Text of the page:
Shortly after last year's shooting massacre on the Las Vegas strip, Ohio Gov. John Kasich convened a working group to explore possible reforms to state gun laws.
A Republican, Kasich appointed panel members who supported the Second Amendment and came from across the political spectrum. Their work accelerated after the Valentine's Day slaughter at a high school in Parkland, Fla.
They eventually produced a legislative package that included what Kasich called "sensible changes that should keep people safer." The legislation was introduced by a Republican lawmaker in the GOP-dominated legislature.
It went nowhere.
Among other objections, the Republican leadership raised constitutional concerns about a provision allowing courts to order that weapons be seized from individuals showing signs of violence.
"The way we put it together, the fact that you had people on both sides of the issue — I would have thought something would have happened," Kasich said. "But the negative voices come in unison and they come strongly."
Kasich acted this week to circumvent the legislature, signing two executive orders that he said can advance some of the recommendations of his bipartisan working group on gun policy.
One order keeps alive the panel, which was made up of Second Amendment supporters across the political spectrum, to keep chipping away at gaps in the National Instant Criminal Background Check System, or NICS. The second establishes emergency rules requiring law enforcement agencies around the state to upload protection orders and warrants into the statewide law enforcement database.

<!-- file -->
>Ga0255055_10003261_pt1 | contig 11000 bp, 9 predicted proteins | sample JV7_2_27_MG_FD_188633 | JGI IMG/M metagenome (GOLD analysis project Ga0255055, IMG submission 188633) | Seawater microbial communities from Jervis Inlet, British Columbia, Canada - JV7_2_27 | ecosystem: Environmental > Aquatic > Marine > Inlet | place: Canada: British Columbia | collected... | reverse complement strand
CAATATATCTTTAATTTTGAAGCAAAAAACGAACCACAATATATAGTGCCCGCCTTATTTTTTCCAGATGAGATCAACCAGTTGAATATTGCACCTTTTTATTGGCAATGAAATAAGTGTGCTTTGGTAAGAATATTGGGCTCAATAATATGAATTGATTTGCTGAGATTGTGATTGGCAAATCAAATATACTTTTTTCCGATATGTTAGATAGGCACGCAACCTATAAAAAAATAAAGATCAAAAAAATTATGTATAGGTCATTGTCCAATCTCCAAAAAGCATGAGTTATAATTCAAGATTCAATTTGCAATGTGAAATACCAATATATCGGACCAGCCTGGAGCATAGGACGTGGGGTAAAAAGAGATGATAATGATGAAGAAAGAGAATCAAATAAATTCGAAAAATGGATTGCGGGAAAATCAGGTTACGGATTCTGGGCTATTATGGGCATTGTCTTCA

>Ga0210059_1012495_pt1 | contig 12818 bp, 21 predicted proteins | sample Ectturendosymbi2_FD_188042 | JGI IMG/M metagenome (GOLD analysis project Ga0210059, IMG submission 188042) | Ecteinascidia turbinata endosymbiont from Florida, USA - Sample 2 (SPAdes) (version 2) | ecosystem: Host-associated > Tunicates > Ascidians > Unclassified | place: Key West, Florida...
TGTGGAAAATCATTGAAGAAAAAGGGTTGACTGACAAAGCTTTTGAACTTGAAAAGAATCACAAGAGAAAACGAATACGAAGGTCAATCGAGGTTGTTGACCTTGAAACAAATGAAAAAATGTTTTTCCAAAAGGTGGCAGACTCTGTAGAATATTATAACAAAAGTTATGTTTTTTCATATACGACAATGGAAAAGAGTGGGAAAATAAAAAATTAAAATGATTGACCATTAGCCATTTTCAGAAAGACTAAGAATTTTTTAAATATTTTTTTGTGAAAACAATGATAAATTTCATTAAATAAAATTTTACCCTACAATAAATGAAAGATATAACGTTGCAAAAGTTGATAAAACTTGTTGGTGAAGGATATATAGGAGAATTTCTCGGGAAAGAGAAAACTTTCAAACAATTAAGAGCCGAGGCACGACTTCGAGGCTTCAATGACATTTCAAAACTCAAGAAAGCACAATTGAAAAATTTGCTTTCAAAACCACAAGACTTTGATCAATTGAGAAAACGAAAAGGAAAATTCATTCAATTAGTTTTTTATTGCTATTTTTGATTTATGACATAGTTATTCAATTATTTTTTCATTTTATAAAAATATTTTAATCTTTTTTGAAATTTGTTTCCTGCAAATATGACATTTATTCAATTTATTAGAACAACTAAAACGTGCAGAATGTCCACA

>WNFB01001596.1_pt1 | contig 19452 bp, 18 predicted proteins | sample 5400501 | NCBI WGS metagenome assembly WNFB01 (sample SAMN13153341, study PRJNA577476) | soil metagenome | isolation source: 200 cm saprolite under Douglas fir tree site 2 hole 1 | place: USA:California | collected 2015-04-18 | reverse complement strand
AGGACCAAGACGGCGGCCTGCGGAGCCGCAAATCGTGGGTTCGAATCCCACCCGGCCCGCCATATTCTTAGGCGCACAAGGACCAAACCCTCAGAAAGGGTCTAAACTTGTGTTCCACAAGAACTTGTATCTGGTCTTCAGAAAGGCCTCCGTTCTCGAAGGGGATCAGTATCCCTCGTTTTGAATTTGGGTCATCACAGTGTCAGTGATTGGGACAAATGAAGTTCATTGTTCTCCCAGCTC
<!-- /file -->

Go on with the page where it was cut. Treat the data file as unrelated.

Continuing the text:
Asked if there are other ways for him to circumvent the legislature, Kasich said: "Every day we look."
The Ohio experience with resistance is not unusual.
An Associated Press review of all firearms-related legislation passed this year, encompassing the first full state legislative sessions since the Las Vegas attack, shows a decidedly mixed record. Gun control bills did pass in a number of states, but the year was not the national game-changer that gun-control advocates had hoped it could be.
Even in a year that included yet another mass school shooting and an unprecedented level of gun-control activism, state legislatures across the country fell back to largely predictable and partisan patterns.
"It's exactly what happened after Newtown: The anti-gun states became more anti-gun and the pro-gun states became more pro-gun," said Michael Hammond, the legislative counsel for Gun Owners of America, referring to the 2012 shooting at Sandy Hook Elementary School in Connecticut that killed 20 children and six educators.
The major exceptions were Florida and Vermont.
Both states have Republican governors and long traditions of gun ownership. Lawmakers passed sweeping legislation after the February shooting at Marjory Stoneman Douglas High School that killed 14 students and three staff members and after a foiled school shooting plot in Vermont days later.
The law signed by Florida Gov. Rick Scott banned bump stocks, raised the gun buying age to 21, imposed a three-day waiting period for purchases and authorized police to seek court orders seizing guns from individuals who are deemed threats to themselves and others. The latter provision has already been used hundreds of times.
But no other Republican-dominated state followed Florida's lead, the AP review found.